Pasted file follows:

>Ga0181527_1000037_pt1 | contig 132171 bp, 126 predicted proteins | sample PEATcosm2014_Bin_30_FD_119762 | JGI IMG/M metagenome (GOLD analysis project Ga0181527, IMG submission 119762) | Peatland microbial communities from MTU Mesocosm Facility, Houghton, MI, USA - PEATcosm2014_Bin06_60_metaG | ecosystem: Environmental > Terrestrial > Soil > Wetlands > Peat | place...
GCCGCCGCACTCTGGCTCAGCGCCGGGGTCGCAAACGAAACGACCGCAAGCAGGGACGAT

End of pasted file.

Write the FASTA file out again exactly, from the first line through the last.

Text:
>Ga0181527_1000037_pt1 | contig 132171 bp, 126 predicted proteins | sample PEATcosm2014_Bin_30_FD_119762 | JGI IMG/M metagenome (GOLD analysis project Ga0181527, IMG submission 119762) | Peatland microbial communities from MTU Mesocosm Facility, Houghton, MI, USA - PEATcosm2014_Bin06_60_metaG | ecosystem: Environmental > Terrestrial > Soil > Wetlands > Peat | place...
GCCGCCGCACTCTGGCTCAGCGCCGGGGTCGCAAACGAAACGACCGCAAGCAGGGACGAT